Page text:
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CUSTOMS (PROHIBITED EXPORTS) REGULATIONS (AMENDMENT) 1993 NO. 212EXPLANATORY STATEMENT
STATUTORY RULES 1993 No. 212
Issued by the Authority of the Minister for Science and Small Business
Customs Act 1901
Customs (Prohibited Exports) Regulations (Amendment)
Section 112 of the Customs Act 1901 (the Act) provides in part that:
"(1) The Governor-General may, by regulation, prohibit the exportation of goods from Australia.
(2) The power conferred by subsection (1) may be exercised - ... (c) by prohibiting the exportation of goods unless specified conditions or restrictions are complied with.
(2A) Without limiting the generality of paragraph
(2)(c), the regulations
...(a) may provide that the exportation of goods is prohibited unless a licence, permission, consent or approval to export the goods or a class of goods in which the goods are included has been granted as prescribed by the regulations; and..."
The Customs (Prohibited Exports) Regulations (the Regulations) control the exportation of goods specified in the various regulations or the Schedules to the Regulations, by prohibiting importation absolutely, or making importation subject to the permission of a Minister or a specified person.
These Regulations amend the Regulations to add five new substances to the list of precursors to narcotic drugs and psychotropic substances in Schedule 8 of the Regulations.
In September 1991 the Regulations were amended to introduce controls on the exportation of certain narcotic and psychotropic substances, together with certain substances which were known to be used in their illicit manufacture. This enabled Australia to meet its obligations as a signatory to the Convention Against Illicit Traffic in Narcotic Drugs and Psychotropic Substances, the Convention on Narcotic Drugs 1961 and the Convention on Psychotropic Substances 1971. These controls are given effect to by regulation 10 which provides in part that the exportation of a drug specified in Schedule 8 is prohibited unless the person exporting the drug is the holder of a licence and a permission granted by the Secretary of the Department of Health, Housing and Community Services or an authorised person.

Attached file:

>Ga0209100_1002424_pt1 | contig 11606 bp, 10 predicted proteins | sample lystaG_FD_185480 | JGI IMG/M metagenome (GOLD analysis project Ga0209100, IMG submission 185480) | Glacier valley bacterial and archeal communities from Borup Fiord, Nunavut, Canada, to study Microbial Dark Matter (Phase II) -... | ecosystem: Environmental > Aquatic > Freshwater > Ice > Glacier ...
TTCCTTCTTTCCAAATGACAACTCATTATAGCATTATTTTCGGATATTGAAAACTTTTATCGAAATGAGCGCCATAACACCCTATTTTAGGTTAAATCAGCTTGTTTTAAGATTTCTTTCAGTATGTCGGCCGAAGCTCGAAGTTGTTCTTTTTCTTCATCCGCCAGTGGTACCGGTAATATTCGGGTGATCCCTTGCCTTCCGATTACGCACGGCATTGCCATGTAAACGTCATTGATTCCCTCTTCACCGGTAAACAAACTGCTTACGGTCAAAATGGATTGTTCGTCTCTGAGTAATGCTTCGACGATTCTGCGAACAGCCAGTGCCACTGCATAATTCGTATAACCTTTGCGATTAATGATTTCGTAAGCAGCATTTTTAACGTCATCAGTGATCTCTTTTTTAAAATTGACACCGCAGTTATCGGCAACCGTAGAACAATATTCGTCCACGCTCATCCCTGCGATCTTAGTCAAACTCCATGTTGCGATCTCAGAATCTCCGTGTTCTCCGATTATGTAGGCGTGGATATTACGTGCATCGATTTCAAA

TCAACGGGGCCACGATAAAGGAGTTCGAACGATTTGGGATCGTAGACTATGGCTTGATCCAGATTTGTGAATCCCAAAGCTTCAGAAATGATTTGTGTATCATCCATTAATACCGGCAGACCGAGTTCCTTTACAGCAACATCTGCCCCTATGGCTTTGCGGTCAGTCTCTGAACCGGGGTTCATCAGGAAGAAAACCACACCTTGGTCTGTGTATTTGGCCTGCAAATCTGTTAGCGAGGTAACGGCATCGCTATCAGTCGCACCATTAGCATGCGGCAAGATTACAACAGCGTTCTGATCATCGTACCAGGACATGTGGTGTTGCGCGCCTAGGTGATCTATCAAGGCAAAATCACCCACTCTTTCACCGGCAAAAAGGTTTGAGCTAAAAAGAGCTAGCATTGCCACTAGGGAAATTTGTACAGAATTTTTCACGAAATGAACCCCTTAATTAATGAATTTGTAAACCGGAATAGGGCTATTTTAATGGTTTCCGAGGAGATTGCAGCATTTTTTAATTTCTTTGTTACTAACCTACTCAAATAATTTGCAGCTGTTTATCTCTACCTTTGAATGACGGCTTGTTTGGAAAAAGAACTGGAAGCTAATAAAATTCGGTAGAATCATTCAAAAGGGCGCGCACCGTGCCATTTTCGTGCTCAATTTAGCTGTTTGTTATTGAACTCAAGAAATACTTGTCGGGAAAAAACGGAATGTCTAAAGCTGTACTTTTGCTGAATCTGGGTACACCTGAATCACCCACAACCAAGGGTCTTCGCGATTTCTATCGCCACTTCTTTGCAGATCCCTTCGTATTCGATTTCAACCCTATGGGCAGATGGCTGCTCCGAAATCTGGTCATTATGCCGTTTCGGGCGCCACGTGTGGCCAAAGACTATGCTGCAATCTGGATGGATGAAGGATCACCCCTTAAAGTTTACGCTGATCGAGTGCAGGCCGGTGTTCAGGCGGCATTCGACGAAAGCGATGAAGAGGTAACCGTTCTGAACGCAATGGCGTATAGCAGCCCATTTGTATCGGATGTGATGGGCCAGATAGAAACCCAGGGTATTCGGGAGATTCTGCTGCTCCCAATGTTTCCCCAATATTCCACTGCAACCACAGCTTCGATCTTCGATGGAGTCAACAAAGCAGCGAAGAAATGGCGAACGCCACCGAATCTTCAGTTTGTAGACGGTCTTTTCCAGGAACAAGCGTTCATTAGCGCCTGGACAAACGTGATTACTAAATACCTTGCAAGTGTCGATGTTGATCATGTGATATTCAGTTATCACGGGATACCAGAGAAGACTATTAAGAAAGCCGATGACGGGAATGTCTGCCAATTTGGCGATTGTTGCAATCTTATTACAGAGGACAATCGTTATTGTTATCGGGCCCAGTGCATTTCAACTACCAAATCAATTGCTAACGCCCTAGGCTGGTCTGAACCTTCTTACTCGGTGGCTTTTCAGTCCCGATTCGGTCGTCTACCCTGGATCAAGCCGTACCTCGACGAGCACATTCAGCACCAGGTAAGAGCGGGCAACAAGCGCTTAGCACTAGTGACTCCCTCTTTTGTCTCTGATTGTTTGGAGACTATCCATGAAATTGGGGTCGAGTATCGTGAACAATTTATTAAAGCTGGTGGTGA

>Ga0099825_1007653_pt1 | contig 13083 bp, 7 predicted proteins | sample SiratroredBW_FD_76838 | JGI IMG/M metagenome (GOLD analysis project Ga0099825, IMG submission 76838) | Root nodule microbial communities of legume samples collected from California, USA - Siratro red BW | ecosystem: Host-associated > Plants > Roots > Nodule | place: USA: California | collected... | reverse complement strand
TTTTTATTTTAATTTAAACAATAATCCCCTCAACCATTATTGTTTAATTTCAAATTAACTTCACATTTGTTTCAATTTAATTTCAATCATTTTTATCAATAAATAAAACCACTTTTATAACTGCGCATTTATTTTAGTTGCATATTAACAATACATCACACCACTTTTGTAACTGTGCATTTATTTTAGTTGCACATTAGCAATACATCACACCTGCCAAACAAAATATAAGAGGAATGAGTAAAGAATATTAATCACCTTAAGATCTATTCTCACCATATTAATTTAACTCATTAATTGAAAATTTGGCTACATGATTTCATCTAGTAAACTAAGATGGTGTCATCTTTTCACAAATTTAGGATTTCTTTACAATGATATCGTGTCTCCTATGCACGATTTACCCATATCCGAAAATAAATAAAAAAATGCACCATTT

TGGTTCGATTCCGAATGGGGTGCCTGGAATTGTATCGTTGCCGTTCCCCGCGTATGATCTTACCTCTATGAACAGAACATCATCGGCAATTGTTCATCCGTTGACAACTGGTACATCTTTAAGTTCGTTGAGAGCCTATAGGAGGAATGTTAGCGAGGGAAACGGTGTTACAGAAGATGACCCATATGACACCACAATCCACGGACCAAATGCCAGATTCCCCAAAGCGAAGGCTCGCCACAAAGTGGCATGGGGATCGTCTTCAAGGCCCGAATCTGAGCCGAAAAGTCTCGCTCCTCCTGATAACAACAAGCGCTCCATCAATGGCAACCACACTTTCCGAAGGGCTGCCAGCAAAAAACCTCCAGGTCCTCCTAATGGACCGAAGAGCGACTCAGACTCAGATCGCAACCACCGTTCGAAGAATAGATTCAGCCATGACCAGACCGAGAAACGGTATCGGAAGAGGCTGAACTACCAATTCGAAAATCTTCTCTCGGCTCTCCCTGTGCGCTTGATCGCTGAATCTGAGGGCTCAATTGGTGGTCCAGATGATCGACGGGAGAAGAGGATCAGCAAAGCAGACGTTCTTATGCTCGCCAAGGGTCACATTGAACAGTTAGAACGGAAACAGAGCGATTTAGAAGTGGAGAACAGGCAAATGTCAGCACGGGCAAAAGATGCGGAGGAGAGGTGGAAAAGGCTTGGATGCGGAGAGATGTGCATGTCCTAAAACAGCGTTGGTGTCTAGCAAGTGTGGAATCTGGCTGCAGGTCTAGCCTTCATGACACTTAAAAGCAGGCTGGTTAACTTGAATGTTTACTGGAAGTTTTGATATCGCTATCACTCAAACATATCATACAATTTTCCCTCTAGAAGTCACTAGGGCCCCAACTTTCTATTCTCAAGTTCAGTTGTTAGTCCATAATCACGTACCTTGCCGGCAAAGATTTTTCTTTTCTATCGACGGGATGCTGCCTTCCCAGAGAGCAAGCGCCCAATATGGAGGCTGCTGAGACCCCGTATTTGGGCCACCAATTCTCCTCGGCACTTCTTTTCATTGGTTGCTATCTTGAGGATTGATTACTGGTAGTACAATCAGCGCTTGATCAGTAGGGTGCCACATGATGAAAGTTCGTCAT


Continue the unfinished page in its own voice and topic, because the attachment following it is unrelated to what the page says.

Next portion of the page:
On 5 February 1993 the Government decided to amend Schedule 8 of the Regulations to add five new substances to the list of controlled substances.
The five new substances (four of which have been used in the manufacture of amphetamine derivatives and the fifth in the manufacture of methaqualone) were added to Table I of the Convention Against Illicit Traffic in Narcotic Drugs and Psychotropic Substances by decision of the Commission on Narcotic Drugs in Vienna in April 1992. Australia signed the instrument of ratification for the Convention on 16 November 1992 and the Convention took effect in Australia on 14 February 1993.
Subregulation 8.3 amends the fist of controlled substances in Part 3 of Schedule 8 to include the following five new substances:
safrole (new item 27A);
isosafrole (new item 27B);
piperonal (new item 270);
3,4-methylenedioxyphenyl-2-propanone (new item 27D); and
N-acetylanthranilic acid (new item 27E).
Corresponding amendments have been made to the equivalent import controls in Schedule 4 of the Customs (Prohibited Imports) Regulations.
The opportunity has also been taken to make the following amendments to the Regulations.
i) To correct the inadvertent omission of one substance, alphacetylinethadol, from Schedule 8 during the 1991 amendments (subregulation 8.1 refers).;
ii) To correct the spelling of "N,N-dimethyltryptamine" in item 7 of Part 2 and "Cainazepam" in item 4 of Part 4 to the Schedule (subregulations 8.2 and 8.4 refer); and
iii) To change the various references to the Department in the Regulations to the "Department of Health, Housing, Local Government and Community Services" to reflect the new Administrative Arrangements (regulations 2, 3, 4, 5, 6 and 7 refer),
The Regulations commence on gazettal.